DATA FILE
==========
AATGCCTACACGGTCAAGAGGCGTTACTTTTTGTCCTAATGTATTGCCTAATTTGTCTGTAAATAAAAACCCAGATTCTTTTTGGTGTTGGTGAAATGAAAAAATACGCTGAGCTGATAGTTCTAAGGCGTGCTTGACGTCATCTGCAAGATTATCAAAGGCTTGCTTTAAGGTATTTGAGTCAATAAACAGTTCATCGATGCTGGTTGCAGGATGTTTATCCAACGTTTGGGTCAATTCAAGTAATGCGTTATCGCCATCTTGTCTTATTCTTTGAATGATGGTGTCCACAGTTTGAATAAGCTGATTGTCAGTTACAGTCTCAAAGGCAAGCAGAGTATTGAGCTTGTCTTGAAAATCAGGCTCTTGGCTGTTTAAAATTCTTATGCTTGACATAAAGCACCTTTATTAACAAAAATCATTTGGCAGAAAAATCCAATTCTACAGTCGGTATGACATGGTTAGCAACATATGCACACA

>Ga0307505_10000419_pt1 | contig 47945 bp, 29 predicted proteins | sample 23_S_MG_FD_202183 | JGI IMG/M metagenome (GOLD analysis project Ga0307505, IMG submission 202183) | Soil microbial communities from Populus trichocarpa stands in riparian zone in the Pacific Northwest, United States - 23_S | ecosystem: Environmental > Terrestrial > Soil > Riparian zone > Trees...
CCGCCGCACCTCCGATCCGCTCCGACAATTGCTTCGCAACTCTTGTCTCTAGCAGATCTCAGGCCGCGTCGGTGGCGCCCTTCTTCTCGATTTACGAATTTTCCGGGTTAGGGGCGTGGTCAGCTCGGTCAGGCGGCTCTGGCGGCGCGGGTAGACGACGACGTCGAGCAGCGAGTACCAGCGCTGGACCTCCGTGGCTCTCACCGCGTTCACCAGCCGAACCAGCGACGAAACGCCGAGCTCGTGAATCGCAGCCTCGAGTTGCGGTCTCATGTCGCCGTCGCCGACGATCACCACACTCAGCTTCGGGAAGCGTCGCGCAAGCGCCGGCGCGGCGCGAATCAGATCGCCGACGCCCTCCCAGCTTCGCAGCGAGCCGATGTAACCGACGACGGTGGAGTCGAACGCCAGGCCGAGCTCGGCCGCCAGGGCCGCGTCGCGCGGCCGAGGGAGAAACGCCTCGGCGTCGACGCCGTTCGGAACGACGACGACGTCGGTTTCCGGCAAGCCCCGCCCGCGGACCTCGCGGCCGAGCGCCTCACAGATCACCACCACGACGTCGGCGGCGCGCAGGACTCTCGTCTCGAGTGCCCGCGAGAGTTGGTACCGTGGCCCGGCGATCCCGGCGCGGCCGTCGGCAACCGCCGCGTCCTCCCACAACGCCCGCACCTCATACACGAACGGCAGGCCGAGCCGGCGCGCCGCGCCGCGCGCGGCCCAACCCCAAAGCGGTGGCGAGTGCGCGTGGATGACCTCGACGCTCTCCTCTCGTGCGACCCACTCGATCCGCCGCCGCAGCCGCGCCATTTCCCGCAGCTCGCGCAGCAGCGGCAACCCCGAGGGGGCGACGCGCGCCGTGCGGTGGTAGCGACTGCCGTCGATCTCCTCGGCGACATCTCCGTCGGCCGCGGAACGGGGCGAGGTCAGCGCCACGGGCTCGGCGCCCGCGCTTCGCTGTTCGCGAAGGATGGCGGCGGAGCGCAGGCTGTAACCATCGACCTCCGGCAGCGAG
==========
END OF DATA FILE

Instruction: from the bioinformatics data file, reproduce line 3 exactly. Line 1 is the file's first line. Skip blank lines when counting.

CCGCCGCACCTCCGATCCGCTCCGACAATTGCTTCGCAACTCTTGTCTCTAGCAGATCTCAGGCCGCGTCGGTGGCGCCCTTCTTCTCGATTTACGAATTTTCCGGGTTAGGGGCGTGGTCAGCTCGGTCAGGCGGCTCTGGCGGCGCGGGTAGACGACGACGTCGAGCAGCGAGTACCAGCGCTGGACCTCCGTGGCTCTCACCGCGTTCACCAGCCGAACCAGCGACGAAACGCCGAGCTCGTGAATCGCAGCCTCGAGTTGCGGTCTCATGTCGCCGTCGCCGACGATCACCACACTCAGCTTCGGGAAGCGTCGCGCAAGCGCCGGCGCGGCGCGAATCAGATCGCCGACGCCCTCCCAGCTTCGCAGCGAGCCGATGTAACCGACGACGGTGGAGTCGAACGCCAGGCCGAGCTCGGCCGCCAGGGCCGCGTCGCGCGGCCGAGGGAGAAACGCCTCGGCGTCGACGCCGTTCGGAACGACGACGACGTCGGTTTCCGGCAAGCCCCGCCCGCGGACCTCGCGGCCGAGCGCCTCACAGATCACCACCACGACGTCGGCGGCGCGCAGGACTCTCGTCTCGAGTGCCCGCGAGAGTTGGTACCGTGGCCCGGCGATCCCGGCGCGGCCGTCGGCAACCGCCGCGTCCTCCCACAACGCCCGCACCTCATACACGAACGGCAGGCCGAGCCGGCGCGCCGCGCCGCGCGCGGCCCAACCCCAAAGCGGTGGCGAGTGCGCGTGGATGACCTCGACGCTCTCCTCTCGTGCGACCCACTCGATCCGCCGCCGCAGCCGCGCCATTTCCCGCAGCTCGCGCAGCAGCGGCAACCCCGAGGGGGCGACGCGCGCCGTGCGGTGGTAGCGACTGCCGTCGATCTCCTCGGCGACATCTCCGTCGGCCGCGGAACGGGGCGAGGTCAGCGCCACGGGCTCGGCGCCCGCGCTTCGCTGTTCGCGAAGGATGGCGGCGGAGCGCAGGCTGTAACCATCGACCTCCGGCAGCGAG